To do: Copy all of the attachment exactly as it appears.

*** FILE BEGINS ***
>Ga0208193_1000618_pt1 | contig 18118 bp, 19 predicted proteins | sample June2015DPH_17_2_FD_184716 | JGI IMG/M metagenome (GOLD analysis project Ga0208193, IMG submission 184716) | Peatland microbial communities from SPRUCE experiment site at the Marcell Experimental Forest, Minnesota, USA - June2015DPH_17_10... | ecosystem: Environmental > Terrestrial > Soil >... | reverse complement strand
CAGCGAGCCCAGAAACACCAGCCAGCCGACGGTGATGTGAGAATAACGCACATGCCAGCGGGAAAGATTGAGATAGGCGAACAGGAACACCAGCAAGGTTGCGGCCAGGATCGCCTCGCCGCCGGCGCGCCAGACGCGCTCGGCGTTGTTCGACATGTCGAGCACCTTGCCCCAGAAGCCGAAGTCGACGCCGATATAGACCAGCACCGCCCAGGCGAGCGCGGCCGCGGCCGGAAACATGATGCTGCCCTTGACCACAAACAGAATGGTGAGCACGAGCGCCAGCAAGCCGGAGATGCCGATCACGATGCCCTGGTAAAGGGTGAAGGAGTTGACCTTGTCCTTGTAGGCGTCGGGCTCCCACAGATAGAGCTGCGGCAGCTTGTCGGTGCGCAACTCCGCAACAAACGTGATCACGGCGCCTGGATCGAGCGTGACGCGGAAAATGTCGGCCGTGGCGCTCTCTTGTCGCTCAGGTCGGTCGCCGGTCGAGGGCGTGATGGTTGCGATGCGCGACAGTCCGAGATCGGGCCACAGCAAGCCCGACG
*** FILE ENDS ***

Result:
>Ga0208193_1000618_pt1 | contig 18118 bp, 19 predicted proteins | sample June2015DPH_17_2_FD_184716 | JGI IMG/M metagenome (GOLD analysis project Ga0208193, IMG submission 184716) | Peatland microbial communities from SPRUCE experiment site at the Marcell Experimental Forest, Minnesota, USA - June2015DPH_17_10... | ecosystem: Environmental > Terrestrial > Soil >... | reverse complement strand
CAGCGAGCCCAGAAACACCAGCCAGCCGACGGTGATGTGAGAATAACGCACATGCCAGCGGGAAAGATTGAGATAGGCGAACAGGAACACCAGCAAGGTTGCGGCCAGGATCGCCTCGCCGCCGGCGCGCCAGACGCGCTCGGCGTTGTTCGACATGTCGAGCACCTTGCCCCAGAAGCCGAAGTCGACGCCGATATAGACCAGCACCGCCCAGGCGAGCGCGGCCGCGGCCGGAAACATGATGCTGCCCTTGACCACAAACAGAATGGTGAGCACGAGCGCCAGCAAGCCGGAGATGCCGATCACGATGCCCTGGTAAAGGGTGAAGGAGTTGACCTTGTCCTTGTAGGCGTCGGGCTCCCACAGATAGAGCTGCGGCAGCTTGTCGGTGCGCAACTCCGCAACAAACGTGATCACGGCGCCTGGATCGAGCGTGACGCGGAAAATGTCGGCCGTGGCGCTCTCTTGTCGCTCAGGTCGGTCGCCGGTCGAGGGCGTGATGGTTGCGATGCGCGACAGTCCGAGATCGGGCCACAGCAAGCCCGACG